“Did you do your Math today?”
“Not yet mom, I got this!”
“How about your essay on Henry V?”
“Not a problem, will get it to you!”
“When will you get it to me. I said I wanted it done last week. Don’t you remember?”
“Yeah! But remember we went to that First Friday Mass and we stayed late and you sat around and talked with the other moms and we didn’t get home until dinner time? How could I have done anything.”
“Yes, but you still had the weekend, right?”
“The weekend? Mom, I really had no time with all the Saturday stuff we do like, cleaning out the mudroom, food shopping, remember I went with you. And my soccer practice I had to go to in the afternoon. I will get it to you. Promise.”
Does this exchange sound somewhat familiar to you?
This is just one of the multitude of “go nowhere, make mom feel overwhelmed” and kid “not getting work done” exchanges heard over the many years at my house.
How about your home?? What do you hear over and over again??
In a recent survey with homeschooling families I did, the number one, biggest challenge for families was, “Having time to do everything.”
In the above conversation I just shared with you, you can easily see how we can get derailed from school with just normal, ordinary, daily family life.
We often assign due dates to our kids that are either unclear, not met and usually look more like a moveable due date.
How do we change this? Is that even possible?
In my early years of homeschooling, I can vividly remember many days daydreaming the “perfect home school day.”
My dream day would begin with me waltzing into the dining room (okay maybe not waltzing, more likely just walking) and handing out lesson plans to each child. It would follow with them dutifully gathering all their books and materials. Of course, they would know exactly where everything was, no hunting around the house for lost books!
Next, they would cheerfully begin with their assignments independently, just pausing to ask questions for clarification. While I sat on the couch and nursed the baby, the older ones would make lunch for their younger siblings.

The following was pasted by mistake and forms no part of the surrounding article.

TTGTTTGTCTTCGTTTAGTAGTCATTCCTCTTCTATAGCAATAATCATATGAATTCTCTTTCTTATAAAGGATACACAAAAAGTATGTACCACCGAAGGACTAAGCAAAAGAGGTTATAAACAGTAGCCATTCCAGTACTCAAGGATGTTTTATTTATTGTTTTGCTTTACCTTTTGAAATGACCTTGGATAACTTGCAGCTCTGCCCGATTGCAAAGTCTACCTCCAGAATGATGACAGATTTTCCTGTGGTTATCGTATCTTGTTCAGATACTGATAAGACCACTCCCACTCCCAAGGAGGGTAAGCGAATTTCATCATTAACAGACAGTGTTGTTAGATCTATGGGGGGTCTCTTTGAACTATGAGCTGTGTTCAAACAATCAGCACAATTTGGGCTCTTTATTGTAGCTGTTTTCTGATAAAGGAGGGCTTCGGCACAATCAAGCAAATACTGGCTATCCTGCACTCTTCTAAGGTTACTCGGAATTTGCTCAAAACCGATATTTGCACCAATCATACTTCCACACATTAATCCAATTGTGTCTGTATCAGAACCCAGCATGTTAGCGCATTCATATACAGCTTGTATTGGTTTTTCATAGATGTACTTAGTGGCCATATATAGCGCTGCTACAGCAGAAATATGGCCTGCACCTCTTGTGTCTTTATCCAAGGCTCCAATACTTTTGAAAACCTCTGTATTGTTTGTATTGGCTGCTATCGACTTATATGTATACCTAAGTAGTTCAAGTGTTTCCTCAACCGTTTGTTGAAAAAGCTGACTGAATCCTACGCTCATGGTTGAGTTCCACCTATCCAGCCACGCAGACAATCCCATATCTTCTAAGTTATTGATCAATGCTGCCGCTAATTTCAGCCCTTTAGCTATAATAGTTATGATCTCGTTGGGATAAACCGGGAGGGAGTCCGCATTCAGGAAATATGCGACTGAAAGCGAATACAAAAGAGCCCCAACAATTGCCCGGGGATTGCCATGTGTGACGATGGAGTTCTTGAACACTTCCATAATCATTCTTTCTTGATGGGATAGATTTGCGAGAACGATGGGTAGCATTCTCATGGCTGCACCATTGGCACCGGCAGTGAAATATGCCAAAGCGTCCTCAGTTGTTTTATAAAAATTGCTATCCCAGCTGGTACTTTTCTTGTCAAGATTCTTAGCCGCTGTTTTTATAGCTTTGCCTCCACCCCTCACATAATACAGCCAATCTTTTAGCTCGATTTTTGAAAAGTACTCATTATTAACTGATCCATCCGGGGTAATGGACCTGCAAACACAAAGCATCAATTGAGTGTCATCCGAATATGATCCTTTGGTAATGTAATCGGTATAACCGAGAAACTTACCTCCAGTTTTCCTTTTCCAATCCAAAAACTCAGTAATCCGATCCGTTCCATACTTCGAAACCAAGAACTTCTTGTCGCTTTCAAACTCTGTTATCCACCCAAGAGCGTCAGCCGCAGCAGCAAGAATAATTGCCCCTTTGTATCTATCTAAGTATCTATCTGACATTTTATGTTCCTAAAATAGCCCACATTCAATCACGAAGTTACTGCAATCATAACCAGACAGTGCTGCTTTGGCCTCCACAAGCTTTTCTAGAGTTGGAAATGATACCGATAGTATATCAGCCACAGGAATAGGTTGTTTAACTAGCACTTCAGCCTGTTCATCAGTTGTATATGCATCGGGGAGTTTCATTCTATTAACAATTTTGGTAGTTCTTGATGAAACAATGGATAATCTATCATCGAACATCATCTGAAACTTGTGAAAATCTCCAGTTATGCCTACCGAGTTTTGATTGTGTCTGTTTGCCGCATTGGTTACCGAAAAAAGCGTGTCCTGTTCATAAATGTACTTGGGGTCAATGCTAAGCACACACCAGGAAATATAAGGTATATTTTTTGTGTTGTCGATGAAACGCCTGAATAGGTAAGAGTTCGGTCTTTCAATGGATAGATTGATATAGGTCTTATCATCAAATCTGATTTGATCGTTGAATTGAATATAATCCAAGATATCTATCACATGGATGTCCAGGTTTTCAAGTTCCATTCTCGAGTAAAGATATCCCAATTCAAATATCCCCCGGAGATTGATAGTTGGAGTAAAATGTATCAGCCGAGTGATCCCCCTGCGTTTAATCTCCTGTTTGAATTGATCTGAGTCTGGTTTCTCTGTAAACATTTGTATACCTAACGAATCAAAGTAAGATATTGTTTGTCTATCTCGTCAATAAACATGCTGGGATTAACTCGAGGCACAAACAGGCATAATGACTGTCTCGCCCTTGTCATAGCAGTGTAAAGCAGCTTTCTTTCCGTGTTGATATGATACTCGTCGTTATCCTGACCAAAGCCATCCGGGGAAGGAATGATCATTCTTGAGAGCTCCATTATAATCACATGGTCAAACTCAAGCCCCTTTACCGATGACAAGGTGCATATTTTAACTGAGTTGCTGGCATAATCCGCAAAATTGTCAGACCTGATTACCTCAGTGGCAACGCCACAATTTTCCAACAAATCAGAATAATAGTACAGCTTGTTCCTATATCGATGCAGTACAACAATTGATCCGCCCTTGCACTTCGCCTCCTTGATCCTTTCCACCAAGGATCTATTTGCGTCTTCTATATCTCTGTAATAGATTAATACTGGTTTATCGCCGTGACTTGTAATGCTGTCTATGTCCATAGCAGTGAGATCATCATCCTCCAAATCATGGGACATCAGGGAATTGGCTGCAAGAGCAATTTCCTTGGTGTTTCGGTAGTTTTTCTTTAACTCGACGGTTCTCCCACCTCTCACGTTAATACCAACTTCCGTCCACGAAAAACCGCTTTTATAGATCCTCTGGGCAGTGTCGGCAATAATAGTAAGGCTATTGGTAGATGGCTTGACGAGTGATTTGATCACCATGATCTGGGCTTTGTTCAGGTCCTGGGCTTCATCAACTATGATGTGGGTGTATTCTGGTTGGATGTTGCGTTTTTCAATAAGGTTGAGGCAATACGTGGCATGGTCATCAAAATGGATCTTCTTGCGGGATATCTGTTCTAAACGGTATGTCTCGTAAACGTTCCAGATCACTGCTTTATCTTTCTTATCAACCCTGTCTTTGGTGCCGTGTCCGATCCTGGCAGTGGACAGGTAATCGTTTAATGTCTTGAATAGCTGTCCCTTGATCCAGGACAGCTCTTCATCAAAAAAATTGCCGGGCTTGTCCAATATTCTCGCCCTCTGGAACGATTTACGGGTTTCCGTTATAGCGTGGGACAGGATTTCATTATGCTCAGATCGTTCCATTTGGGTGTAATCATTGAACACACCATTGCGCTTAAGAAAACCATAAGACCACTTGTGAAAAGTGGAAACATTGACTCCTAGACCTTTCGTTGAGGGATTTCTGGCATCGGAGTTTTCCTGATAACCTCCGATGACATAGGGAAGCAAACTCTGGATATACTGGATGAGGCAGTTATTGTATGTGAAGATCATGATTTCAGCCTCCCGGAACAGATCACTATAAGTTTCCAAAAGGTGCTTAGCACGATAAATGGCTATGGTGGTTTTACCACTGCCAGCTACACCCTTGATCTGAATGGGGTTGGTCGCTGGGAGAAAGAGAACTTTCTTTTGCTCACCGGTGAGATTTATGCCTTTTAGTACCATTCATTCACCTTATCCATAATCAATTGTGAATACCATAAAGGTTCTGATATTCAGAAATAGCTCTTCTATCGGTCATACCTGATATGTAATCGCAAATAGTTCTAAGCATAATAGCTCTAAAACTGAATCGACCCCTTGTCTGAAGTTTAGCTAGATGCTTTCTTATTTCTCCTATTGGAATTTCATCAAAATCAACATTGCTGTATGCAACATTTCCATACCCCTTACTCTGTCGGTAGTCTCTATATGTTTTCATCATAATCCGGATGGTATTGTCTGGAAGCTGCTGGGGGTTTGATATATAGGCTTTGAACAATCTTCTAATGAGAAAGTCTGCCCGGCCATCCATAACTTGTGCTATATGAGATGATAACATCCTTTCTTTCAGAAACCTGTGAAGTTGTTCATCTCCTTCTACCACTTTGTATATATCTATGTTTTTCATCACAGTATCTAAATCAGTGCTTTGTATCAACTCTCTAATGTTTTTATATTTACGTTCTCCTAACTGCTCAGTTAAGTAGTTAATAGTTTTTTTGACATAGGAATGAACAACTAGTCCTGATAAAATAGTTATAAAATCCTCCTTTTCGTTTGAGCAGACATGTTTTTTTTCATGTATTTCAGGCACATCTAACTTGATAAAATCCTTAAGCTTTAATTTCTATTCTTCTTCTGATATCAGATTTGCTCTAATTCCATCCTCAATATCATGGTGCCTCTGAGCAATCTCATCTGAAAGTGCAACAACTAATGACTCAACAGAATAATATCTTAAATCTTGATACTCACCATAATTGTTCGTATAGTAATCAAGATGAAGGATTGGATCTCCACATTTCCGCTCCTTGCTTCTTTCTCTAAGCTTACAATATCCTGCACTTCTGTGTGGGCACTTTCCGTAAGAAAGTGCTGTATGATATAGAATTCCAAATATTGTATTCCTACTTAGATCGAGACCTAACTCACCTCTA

Without exception my fridge would have a menu plan laid out for the entire month. I would have a boatload of “ready to heat frozen dinners” in my freezer. All the laundry would be caught up, folded and put away!
Never, ever, happened in over 25 years! Why?
None of that was attainable or realistic.
What is the solution?
Let’s just say that we definitely come into homeschooling with a picture in our heads that often little resembles reality. We are filled with a vision that resembles what we are familiar with, that of our own educational experience or those suggested by the things we have read or seen.
Home schooling looks nothing like that.
When we try to be at peace with a mindset wrought with this disconnected vision we become overwhelmed and believe that we are “not enough for our kids, education-wise,” (the second biggest challenge homeschool moms mentioned in my “biggest challenge survey”).
Simple. Let go and stop copying the school model. Get back to your “WHY” you began to homeschool in the first place and your family’s educational goals!
Look hard at the WHY, because when we do, we get clarity and focus. That is home base!
Home schooling looks nothing like the familiar picture we have of school. Why should it? It is such a totally different beast, with totally different interests and purposes. Okay, yes, school and homeschool is about teaching kids the rudiments of learning, such as the “Three R’s” but that’s where the similarity ends, unless you are biding time to plop your kids back in a brick and mortar school.
We home educate to honor the unique, beautiful souls on loan to us.
We desire a simple, joy-filled, faithful life where we let silence in to give room for the voice of God. It is the place of sharing our hearts and getting to know ourselves and our kids and for them to know us!
Let us then begin with clear and attainable goals. Yes, attainable! How often do we overbook, overload our schedule? Do we actually carve out time for derailments? They will happen and are we ready for them when they do happen? How often is our daily schedule for ourselves and our kids unattainable because we have imposed the wrong picture of “school.”